Lindsey walked into her house through the garage door, exhausted by the endless meetings at work. She flipped the light switch in the dark entry way, but nothing happened. After flipping the switch a few more times to confirm that the lightbulb was indeed dead, Lindsey groaned in disgust at having to now replace the bulb. Not an easy task for someone who is five foot two. She had only taken a few steps down the staircase to fetch the lightbulb from the basement, when she heard the scuttling of tiny claws scraping the bare cement. Her stomach twisted, her heart raced and every fiber of her being screamed at her to run back out to the car. No, she would not run away from what was very likely a mouse.
Her hands trembled as she turned on her phone’s flashlight and continued shakily down the stairs that groaned with each step. Every horror movie she had seen told her this was not a good idea, that she should turn around now and leave the lightbulb for another time. Moving the light around the unfinished basement revealed that she was alone. The mouse had gone. Lindsey let out the breath she hadn’t realized she was holding. She crossed the basement to a shelving unit on the far wall. Suddenly the sound of the door slamming shut behind her rattled her to her core. She knew she was not alone now. She turned around, her flashlight illuminating the large person walking towards her, his sinister laugh echoing through the dingy basement.
This is a scene we have all seen. Most of us even yell at the idiot who walks right into danger, but this would have been very different if we still understood the word “sinister” as its original definition. Would we have been worried for Lindsey if she had heard a “contrary laugh” instead of a sinister one? Words are powerful things, but they only carry as much power as our understanding of the word allows. Looking at “sinister” we can see how words evolve over time.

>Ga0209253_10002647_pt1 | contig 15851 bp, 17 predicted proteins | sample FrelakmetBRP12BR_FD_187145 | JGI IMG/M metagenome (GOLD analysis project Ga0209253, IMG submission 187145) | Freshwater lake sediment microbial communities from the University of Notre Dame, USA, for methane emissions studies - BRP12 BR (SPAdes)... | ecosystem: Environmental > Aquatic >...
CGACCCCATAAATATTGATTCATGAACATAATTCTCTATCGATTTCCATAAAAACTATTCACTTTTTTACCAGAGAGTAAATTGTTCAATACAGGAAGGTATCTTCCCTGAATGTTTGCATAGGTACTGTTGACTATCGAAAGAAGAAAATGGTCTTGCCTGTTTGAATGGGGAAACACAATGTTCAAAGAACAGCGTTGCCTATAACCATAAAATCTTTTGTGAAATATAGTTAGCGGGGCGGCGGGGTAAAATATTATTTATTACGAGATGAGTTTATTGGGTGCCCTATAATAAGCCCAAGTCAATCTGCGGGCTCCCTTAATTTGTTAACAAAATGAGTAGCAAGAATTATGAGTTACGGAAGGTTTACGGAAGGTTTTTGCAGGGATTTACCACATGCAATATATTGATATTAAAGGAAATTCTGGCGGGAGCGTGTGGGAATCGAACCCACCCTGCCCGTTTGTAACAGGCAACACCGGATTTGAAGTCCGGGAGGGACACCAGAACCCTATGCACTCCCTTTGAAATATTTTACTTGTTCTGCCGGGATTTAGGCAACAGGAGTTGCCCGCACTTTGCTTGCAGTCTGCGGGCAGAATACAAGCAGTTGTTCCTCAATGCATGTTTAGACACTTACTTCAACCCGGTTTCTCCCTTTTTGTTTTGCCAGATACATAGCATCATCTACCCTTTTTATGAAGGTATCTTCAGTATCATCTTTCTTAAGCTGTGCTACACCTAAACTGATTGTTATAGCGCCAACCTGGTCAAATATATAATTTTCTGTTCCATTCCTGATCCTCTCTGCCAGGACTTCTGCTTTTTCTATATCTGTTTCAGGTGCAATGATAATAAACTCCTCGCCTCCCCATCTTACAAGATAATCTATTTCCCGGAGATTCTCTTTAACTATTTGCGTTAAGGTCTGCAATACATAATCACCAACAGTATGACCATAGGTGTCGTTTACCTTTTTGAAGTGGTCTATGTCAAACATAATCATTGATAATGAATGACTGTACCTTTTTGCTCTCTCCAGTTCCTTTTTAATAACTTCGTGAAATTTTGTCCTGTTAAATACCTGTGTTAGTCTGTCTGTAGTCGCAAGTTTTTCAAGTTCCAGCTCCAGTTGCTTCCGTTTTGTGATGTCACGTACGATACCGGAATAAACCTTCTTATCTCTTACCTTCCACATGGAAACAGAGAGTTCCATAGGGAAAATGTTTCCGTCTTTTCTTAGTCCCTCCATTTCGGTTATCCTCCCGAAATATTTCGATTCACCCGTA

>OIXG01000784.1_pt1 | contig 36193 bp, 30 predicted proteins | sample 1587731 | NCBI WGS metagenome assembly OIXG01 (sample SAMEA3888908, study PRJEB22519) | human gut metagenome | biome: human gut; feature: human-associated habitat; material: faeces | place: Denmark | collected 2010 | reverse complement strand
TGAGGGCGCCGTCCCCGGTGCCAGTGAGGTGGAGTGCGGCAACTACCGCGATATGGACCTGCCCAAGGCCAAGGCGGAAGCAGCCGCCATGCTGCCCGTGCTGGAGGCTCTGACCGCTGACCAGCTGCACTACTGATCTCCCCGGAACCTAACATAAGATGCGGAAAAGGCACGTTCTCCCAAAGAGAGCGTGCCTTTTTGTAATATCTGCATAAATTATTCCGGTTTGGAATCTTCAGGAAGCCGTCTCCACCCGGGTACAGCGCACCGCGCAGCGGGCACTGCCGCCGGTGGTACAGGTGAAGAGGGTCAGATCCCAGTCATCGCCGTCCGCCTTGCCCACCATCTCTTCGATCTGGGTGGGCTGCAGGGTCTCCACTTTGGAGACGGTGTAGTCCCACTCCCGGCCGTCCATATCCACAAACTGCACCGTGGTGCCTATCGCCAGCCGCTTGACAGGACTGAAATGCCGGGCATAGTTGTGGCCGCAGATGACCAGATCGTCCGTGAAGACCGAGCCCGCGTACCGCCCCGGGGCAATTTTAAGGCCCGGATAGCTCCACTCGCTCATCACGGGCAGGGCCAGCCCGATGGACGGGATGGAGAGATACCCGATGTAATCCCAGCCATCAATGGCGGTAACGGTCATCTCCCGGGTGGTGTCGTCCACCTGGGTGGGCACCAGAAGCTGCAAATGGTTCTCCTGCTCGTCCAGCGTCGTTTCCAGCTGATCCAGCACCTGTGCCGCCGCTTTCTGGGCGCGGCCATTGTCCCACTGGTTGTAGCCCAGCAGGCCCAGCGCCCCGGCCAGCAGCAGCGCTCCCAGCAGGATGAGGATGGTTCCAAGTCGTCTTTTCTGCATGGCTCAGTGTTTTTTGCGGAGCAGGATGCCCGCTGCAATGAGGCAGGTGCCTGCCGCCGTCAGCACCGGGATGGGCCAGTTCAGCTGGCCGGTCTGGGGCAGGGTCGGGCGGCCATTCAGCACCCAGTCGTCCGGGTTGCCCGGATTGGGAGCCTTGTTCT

Sinister first appeared in the English language in the fifteenth century, rooted in French and Latin. The Latin definition of sinister is: left or on the left side. The word evolved to mean “contrary, false; to the left” in French. By the time sinister integrated with English it had come to indicate something of ill-will or intending to mislead. Somehow “left” and “intending to mislead” just don’t cause goosebumps the way our current understanding of sinister does.
So how did sinister come to have the terrifying connotation it does now? The practice of augury had a large impact on the word “sinister” in particular. Through attempting to divine an answer by watching the flight patterns of birds, people believed the could tell when good or bad events would take place. If the birds were flying on the right side, it was a good omen. However, it was an ill omen if they flew on the left. Delving further in, many identify light and dark magick as the right-hand and left-hand paths, respectively. Now, the left side, which is also considered to be a self-serving art, has progressed from simply implying bad luck to representing a supernatural evil. Since the fifteenth century we have moved from describing someone as low caliber as a hustler, someone who doesn’t intend physical harm to another person, as sinister to attributing this word to that which is truly evil and intends great harm toward someone.
~ May your Halloween season be spooky and free of any sinister events. ~
Leilah Wright lives in beautiful Colorado Springs where she amasses books like a dragon hoards treasure. She is an editor at Novelesque and is writing her first novel. A true pluviophile, she is happiest on rainy days while drinking obscene amounts of coffee. When not working she enjoys time with her two children, reading, and catching up on shows. Keep up with her on her Blog and on Facebook.